Estate Planning with Minor and Disabled Children

There are two main questions to ask yourself when planning for a minor or disabled child:

  1. Who will take care of your child's physical needs? This is the role of a Guardian.
  2. Who will be responsible for managing your child’s inheritance until he or she is mature enough to manage it themselves? This is the role of a Trustee.

While the roles of a Guardian and a Trustee are both important, they require different skill sets. In order to pick the right person for the right job, it is important to know the duties each performs.

How to Pick a Guardian

A Guardian is responsible for caring for the physical needs of minor children, and disabled adults. They make decisions involving basic needs such as housing, clothing, medical care, and schooling. Some of the factors many parents discuss in choosing a Guardian are:

  • Values:  It is important that you name someone who shares your ideas and values for raising children. Does your potential Guardian(s) share the same moral beliefs and attitudes?
  • Age:  A Guardian must not be so young or old that he or she is unable to care for or deal with a very young child or disabled adult.
  • Financial Security: If the Guardian is not financially equipped to care for your minor or disabled child it may cause an undue burden on the rest of the Guardian’s family and lead to resentment against your child. For this reason, it is wise to consider leaving financial assistance to the Guardian to help raise your beneficiary.
  • Single or Married: You should also consider whether you would want your child raised by a single parent or by a married couple. If you name a couple, you should clearly state what you want to happen if there is a death or divorce between the couple. Generally, it is prudent to select a single person as Guardian, so that there is no conflict between Co-Guardians if one were to arise.
  • Existing Children: Does the potential Guardian(s) have children of their own. If they do, ask whether their children will welcome in your children. Also ask whether the parents will be able to handle the additional burden. Do not automatically rule out individuals whose children are already grown or who have no children. Sometimes a family with no children may better serve as a support network.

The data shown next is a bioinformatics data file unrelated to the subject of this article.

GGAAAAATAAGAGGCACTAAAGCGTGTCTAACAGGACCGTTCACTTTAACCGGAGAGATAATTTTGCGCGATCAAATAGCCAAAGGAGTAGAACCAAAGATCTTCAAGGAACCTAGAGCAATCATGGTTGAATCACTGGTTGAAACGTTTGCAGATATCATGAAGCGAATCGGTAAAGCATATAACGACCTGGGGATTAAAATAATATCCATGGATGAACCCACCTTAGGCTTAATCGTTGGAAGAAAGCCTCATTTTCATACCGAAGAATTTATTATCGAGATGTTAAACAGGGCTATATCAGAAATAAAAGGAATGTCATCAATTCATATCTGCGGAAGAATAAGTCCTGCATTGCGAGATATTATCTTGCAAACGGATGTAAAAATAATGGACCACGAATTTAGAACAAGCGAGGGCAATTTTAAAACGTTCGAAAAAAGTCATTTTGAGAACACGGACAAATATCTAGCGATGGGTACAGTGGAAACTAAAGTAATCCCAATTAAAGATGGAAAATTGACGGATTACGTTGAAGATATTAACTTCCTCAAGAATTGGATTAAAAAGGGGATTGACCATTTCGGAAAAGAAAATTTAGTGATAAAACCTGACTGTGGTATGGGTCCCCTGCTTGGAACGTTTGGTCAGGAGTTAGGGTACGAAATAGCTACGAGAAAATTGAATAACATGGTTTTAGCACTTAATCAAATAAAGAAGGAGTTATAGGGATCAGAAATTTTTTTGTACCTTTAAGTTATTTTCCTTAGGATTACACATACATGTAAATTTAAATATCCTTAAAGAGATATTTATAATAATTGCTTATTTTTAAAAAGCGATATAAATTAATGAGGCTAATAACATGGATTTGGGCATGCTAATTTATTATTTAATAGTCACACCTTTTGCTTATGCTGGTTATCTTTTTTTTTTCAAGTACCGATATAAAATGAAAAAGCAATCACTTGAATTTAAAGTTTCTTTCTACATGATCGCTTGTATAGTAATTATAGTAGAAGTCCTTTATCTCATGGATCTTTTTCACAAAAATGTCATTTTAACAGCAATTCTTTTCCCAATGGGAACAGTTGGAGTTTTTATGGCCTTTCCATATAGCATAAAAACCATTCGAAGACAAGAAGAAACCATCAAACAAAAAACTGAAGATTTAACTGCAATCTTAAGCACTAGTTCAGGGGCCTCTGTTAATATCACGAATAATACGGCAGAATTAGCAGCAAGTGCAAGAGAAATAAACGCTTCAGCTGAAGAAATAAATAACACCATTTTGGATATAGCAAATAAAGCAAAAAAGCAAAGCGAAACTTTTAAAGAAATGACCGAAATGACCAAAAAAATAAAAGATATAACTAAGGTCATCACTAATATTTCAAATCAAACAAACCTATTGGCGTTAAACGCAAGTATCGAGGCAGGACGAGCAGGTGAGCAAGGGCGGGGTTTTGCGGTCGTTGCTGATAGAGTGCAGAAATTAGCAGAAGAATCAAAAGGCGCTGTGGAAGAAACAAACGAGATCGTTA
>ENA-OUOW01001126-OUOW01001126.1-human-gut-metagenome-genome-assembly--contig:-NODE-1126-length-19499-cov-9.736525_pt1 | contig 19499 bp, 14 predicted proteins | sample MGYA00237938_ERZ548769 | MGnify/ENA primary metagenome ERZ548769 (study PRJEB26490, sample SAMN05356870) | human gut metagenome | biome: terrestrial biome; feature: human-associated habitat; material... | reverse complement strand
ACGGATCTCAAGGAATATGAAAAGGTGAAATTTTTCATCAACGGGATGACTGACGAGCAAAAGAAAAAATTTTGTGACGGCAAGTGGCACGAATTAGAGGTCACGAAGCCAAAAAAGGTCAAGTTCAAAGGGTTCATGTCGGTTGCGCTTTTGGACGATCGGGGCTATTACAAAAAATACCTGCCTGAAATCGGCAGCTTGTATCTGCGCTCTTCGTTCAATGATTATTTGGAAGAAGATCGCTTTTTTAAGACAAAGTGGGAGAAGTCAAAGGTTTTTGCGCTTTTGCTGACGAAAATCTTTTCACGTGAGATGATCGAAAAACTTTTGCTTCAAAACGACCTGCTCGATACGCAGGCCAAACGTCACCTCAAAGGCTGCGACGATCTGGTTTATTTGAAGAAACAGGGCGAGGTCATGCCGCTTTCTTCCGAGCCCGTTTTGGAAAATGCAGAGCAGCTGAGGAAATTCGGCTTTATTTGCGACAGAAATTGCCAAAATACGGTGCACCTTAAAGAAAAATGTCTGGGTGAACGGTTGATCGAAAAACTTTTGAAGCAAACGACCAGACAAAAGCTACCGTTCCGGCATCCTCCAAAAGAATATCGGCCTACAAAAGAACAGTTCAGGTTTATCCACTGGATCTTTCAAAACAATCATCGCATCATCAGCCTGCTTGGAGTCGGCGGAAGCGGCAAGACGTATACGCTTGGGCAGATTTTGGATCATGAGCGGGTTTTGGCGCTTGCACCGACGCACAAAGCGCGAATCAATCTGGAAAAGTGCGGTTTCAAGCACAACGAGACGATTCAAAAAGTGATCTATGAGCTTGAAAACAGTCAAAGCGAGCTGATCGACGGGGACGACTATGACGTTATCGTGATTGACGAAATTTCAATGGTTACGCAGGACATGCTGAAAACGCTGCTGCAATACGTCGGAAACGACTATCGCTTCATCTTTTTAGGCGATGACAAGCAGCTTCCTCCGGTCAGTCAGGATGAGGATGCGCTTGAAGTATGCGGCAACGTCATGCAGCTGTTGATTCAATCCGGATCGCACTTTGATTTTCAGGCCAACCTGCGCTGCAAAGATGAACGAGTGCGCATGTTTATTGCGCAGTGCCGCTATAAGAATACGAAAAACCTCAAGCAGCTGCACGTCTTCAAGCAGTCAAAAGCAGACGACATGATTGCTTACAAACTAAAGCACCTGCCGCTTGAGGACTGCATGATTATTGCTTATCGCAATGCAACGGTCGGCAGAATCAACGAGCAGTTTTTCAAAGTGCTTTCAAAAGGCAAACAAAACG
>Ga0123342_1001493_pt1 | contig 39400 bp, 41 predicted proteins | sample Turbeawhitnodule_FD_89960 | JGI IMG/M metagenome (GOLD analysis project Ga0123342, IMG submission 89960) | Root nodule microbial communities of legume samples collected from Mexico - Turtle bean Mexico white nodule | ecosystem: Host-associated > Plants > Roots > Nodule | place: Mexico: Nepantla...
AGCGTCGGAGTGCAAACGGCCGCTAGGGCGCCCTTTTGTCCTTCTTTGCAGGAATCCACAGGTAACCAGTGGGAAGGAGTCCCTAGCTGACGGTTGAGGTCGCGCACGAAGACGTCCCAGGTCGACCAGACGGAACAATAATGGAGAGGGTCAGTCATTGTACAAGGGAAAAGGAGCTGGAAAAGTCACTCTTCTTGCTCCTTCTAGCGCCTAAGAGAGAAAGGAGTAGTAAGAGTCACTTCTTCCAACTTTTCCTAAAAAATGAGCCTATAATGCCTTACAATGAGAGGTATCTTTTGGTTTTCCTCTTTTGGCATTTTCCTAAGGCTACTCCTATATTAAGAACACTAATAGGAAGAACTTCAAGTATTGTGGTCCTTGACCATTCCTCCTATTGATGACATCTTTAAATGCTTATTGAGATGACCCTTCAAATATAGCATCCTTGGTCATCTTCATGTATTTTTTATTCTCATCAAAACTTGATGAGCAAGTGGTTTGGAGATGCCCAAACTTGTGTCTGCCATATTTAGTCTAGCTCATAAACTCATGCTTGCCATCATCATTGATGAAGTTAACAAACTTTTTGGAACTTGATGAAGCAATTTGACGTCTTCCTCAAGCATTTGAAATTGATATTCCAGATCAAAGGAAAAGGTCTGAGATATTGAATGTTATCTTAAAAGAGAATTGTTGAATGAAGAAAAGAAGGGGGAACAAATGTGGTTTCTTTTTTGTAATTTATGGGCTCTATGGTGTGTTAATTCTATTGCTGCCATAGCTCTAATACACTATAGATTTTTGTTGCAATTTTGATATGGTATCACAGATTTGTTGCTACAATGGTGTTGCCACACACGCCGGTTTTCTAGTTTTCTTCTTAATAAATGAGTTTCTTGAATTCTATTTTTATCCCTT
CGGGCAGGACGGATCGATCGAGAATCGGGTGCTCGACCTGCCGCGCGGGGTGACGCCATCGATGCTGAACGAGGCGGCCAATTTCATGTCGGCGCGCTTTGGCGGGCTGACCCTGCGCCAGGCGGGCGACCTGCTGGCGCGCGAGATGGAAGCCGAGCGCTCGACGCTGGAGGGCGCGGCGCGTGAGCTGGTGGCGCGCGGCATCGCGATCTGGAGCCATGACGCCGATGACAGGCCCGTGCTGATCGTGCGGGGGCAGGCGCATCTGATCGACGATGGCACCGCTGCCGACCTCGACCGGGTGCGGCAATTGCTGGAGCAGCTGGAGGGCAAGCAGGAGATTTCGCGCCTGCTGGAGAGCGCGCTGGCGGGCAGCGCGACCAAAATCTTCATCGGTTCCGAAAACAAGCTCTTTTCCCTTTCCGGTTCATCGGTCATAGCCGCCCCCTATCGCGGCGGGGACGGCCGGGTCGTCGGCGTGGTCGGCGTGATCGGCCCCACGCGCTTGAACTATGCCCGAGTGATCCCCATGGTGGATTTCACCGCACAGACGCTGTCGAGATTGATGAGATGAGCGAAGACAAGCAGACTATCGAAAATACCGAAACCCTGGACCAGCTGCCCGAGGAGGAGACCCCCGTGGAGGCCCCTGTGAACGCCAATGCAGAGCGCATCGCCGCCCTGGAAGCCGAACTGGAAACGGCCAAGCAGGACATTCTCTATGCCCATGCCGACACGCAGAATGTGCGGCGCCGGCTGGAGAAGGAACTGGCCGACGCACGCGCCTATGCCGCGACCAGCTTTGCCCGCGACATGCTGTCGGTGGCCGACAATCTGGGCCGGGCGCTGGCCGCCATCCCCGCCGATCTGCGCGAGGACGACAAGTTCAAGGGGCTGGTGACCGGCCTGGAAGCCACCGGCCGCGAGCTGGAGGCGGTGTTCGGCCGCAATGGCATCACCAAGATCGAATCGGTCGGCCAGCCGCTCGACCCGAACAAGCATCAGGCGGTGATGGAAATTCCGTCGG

Determining a Guardian for your children can be a difficult decision. Your children’s Guardian will have the authority to make and influence all decisions for your children including where they live, the schools they attend, religious practices, and more. Making preparations and instructions in advance can ease the transition in the event of your passing.

How to Pick a Trustee

One tool for ensuring certain aspirations for your children are accomplished is the establishment of a Trust for your beneficiaries. Trusts are managed by a Trustee, not a Guardian, although the Trustee and the Guardian can be the same person. Trusts can help ensure that certain funds are provided for specified activities and events. For example, if you want an inheritance to be used for education, a future wedding, a first house, or start-up business, then your Trust instrument can help lay out instructions. A Trustee’s most important duty is to implement the Trust’s instructions concerning how the Trust property should be used to aid the beneficiaries.

To be clear – Guardians help determine how to take care of a beneficiary, while the Trustee decides how to use Trust assets to pay for the needs of the beneficiary, which often includes paying for the beneficiaries’ education, medical and living expenses.

Among other responsibilities, a Trustee must make an inventory of Trust assets; protect Trust assets and make sure assets are properly invested; prepare an accounting for beneficiaries; and, implement the Trust’s instructions as to how Trust assets are to be distributed. Importantly, the Trustee does not have to make these decisions alone. The Trust typically authorizes the Trustee to obtain necessary professional services to carry out the Trust’s instructions. Such professionals often include investment advisors, attorneys, insurance agents or certified public accountants.

The possibilities and alternatives for designing these Trusts are endless. For example, property can be kept in Trust for a beneficiary’s entire lifetime. In this situation a Trustee decides when and how much of the Trust assets will be distributed. This type of planning makes sense not only if a beneficiary is disabled, but also if the beneficiary has spendthrift tendencies or a drug or alcohol problem. The Trust can also provide protection for your child from a failed marriage or claims of creditors.

Alternatively, a parent can decide to space Trust distributions over several years or decades. This prevents children from misspending the inheritance by giving them time to mature. Or, if your child has reached maturity and is fiscally responsible, the Trust instructions can be quite flexible and allow withdrawal of Trust funds whenever he or she wants. Although the child has access to the funds, if properly drafted, the Trust will protect the inheritance from creditor claims, lawsuits, and divorcing spouses.

In the end, a majority of your decisions are going to be based on your particular preferences and objectives. If you have any questions, please contact our office.